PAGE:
To buy, or not to buy, a House? - (

The Sickness Beneath the Slump - (

National House Asking Prices and Inventory - (

Housing Hijinks - (

House clearance sale expected to begin in earnest this summer - (

SoCal housing market sputters in May - (

Housing Market News Stalker: - (

Existing House Active Listings show Big Declines - (

Housing Market Forecasting: Dont Even Bother - (

Hong Kong Home Sales Tumble on New Down Payment Rules - (

Wednesday, June 29, 2011

Thursday June 30 Housing and Economic stories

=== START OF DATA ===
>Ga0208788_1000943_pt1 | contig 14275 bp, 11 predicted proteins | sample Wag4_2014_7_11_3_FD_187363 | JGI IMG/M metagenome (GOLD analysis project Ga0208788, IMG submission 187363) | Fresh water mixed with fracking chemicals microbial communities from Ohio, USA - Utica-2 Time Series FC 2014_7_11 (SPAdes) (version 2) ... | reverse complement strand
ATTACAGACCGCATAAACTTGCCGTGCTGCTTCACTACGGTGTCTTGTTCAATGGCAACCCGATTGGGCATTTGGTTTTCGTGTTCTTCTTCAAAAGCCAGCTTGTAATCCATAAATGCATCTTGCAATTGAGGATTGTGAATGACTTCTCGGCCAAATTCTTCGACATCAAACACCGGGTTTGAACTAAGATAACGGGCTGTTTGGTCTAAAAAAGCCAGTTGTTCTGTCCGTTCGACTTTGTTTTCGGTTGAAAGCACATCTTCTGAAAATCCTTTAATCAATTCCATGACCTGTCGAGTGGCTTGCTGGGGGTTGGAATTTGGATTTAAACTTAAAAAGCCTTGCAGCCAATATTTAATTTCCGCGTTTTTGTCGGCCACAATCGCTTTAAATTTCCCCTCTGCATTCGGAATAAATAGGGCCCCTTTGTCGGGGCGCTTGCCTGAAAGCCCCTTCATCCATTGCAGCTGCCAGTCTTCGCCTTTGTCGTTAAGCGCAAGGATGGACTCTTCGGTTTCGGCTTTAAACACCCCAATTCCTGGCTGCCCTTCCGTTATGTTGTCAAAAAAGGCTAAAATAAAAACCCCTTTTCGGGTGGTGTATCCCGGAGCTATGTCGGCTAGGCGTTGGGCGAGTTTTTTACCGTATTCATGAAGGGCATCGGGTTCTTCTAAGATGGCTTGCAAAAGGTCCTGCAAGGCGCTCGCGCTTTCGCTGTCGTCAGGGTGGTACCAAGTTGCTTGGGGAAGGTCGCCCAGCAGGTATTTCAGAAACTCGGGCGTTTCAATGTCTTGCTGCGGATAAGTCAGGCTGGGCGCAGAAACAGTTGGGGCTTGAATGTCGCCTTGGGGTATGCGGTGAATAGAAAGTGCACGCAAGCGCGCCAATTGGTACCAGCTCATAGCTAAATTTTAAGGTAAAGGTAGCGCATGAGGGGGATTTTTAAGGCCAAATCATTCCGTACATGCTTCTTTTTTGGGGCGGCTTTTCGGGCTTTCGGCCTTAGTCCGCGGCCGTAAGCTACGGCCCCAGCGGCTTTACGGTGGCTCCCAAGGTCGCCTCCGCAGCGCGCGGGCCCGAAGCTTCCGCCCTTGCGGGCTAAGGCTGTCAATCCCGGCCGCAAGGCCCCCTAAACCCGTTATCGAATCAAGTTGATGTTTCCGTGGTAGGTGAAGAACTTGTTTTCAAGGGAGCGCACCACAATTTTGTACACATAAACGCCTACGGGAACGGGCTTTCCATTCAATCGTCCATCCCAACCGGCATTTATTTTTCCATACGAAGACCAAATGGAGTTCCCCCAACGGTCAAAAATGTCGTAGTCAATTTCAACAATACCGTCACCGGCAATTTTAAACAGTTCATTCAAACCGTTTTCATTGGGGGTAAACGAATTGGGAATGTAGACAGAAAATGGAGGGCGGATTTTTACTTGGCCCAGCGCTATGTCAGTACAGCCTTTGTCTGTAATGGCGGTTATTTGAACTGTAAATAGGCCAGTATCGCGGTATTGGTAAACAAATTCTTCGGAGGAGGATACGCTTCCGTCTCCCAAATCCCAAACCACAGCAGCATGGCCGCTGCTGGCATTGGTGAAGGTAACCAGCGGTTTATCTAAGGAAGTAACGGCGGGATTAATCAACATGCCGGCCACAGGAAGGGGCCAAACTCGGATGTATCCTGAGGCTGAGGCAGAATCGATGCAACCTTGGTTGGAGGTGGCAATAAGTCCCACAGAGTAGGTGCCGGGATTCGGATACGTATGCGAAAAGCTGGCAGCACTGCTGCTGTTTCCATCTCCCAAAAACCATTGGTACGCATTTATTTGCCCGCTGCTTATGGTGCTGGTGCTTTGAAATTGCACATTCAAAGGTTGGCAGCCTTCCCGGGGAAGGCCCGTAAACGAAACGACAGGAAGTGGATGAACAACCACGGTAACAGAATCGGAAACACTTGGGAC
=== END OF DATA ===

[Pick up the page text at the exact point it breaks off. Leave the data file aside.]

Greece poses $41 billion risk to U.S. banks - ( As fears stirred by Greece’s deepening debt crisis raced through global financial markets Wednesday, a quick check of U.S. banks showed they risk losses of tens of billions of dollars should the Mediterranean nation default on its payments. U.S. banks had total exposure of $41 billion to Greece by the end of 2010, according to the latest figures, issued June 9, from the Bank for International Settlements. Most of the financial commitments appear to be indirect. About 83% is tied to “guarantees” that range from protection for sellers of credit-derivative contracts to other obligations owed to third parties. Still the data are murky, according to economic consultant Kash Mansori. “We don’t know exactly what the form of exposure is,” said Mansori, who authors the Street Light blog. “We can only make educated guesses.” He thinks U.S. banks are mostly exposed to Greek’s financial crisis through credit-default swaps, which essentially are insurance contracts, he said. Mansori said he believes U.S. banks largely sold these deals to European banks, which own bonds issued by Greek banks and the Greek government.